Politics

Trump tried to ice out the intelligence community from his effort to create a back channel to Russia

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When President Donald Trump spoke at CIA headquarters in Langley, Virginia, in January, he reportedly brought along his own staff to clap and cheer. 

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Carlos Barria/Reuters

The Trump White House and the intelligence community have not been the best of buddies. 

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This story is based on a radio interview. Listen to the full interview.

Now, the latest revelations in the investigation of Russian interference in the 2016 presidential election seem set to further alienate the intelligence apparatus and the Oval Office. 

"This particular relationship between Mr. Trump and the [intelligence] community is as bad as I have ever seen it," says 28-year veteran of the CIA Paul Pillar.

The divide has widened, he notes, especially since President Donald Trump dismissed intelligence reports of Russian hacking during the election. "For the president to basically just blow it off, that's the ingredient for a very bad relationship. And I'm not sure how much we're going to recover.

And the relationship is only getting rockier. Reuters described today how former National Security Advisor Michael Flynn and Russian Ambassador Sergey Kislyak worked to establish a secret back channel for communication between Trump and Russian leader Vladimir Putin during the election campaign, bypassing the national security bureaucracy.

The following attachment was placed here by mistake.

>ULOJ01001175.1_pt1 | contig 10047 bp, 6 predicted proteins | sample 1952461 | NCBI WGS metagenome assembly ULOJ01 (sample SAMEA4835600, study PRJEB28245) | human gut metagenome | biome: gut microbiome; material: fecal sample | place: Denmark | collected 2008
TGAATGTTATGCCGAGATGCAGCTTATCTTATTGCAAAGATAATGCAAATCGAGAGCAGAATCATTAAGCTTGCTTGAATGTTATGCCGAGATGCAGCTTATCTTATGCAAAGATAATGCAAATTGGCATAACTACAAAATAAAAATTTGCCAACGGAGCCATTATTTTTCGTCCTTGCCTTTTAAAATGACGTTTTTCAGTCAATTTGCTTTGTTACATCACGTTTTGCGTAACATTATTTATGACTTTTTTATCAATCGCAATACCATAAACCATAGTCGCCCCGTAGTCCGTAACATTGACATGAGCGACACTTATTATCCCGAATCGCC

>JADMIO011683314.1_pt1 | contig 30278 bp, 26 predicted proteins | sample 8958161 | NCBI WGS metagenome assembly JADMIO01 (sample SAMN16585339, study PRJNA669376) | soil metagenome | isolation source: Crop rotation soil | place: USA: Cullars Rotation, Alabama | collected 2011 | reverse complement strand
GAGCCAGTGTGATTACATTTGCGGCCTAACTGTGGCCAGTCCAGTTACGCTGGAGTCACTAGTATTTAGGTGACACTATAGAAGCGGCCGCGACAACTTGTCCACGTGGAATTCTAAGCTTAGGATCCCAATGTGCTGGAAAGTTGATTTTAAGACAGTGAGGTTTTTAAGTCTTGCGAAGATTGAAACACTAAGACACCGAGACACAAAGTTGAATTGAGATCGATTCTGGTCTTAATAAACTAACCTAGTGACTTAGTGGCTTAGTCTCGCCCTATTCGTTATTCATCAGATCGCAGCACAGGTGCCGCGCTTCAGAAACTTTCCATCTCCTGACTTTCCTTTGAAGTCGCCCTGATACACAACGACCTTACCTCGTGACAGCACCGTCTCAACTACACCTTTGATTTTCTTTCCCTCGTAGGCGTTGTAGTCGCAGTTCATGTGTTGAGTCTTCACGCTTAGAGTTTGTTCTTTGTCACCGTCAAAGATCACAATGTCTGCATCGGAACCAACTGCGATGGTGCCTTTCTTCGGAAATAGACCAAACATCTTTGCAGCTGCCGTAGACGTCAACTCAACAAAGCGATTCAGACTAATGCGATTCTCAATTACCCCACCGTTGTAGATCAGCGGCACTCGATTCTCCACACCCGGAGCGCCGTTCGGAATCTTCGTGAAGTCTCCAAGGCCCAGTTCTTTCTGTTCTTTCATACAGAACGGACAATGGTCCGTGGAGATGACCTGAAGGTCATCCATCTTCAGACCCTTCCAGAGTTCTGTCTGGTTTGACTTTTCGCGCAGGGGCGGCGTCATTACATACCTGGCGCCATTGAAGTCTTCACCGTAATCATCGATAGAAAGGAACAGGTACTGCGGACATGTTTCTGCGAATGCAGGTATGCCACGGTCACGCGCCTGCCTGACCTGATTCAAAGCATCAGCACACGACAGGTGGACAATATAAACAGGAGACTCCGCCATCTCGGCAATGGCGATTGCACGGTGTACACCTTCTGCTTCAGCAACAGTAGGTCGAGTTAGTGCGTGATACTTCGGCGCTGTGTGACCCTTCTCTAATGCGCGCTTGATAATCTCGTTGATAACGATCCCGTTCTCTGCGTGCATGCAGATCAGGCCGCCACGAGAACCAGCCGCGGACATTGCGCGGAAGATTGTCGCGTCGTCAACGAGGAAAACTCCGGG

That sort of back-channel communication is not unprecedented, says Pillar, who's now a fellow at Georgetown University's Center for Security Studies. Former Secretary of State Henry Kissinger had a special penchant for back channels and used private connections to reach out to Soviet and Chinese leaders, among others. 

"But today we don't have Henry Kissinger and Richard Nixon running our foreign policy. We have a president who I think, to be fair, is on the opposite end of the spectrum with regard to national security and experience and the sophisticated strategic thinking that goes along with it," Pillar says. "We should worry about policy that's being made without the best minds being put behind it."

And Pillar expects more revelations could further erode the relationship. 

"Usually when something untoward happens, because it wasn't foreseen, because it was not the result of an orderly and through policy process, it's going to come to light," he says.  

Nixon also held a very jaundiced view of the intelligence community, as well as the State Department and much of the government bureaucracy. Still, Nixon was deeply engaged in the details of foreign policy. 

"One saving grace in this with regard to what are reported to be Mr. Trump's habits regarding intelligence is he doesn't seem to have an appetite for getting a lot of it," Pillar says. "I expect there are going to be a lot of details, perhaps even the kinds of details that were reportedly spilled to the Russians the other day that in previous administrations might routinely go all the way to the man at the top, but in this one may be confined to the level of Gen. [H.R.] McMaster or the secretaries of state and defense."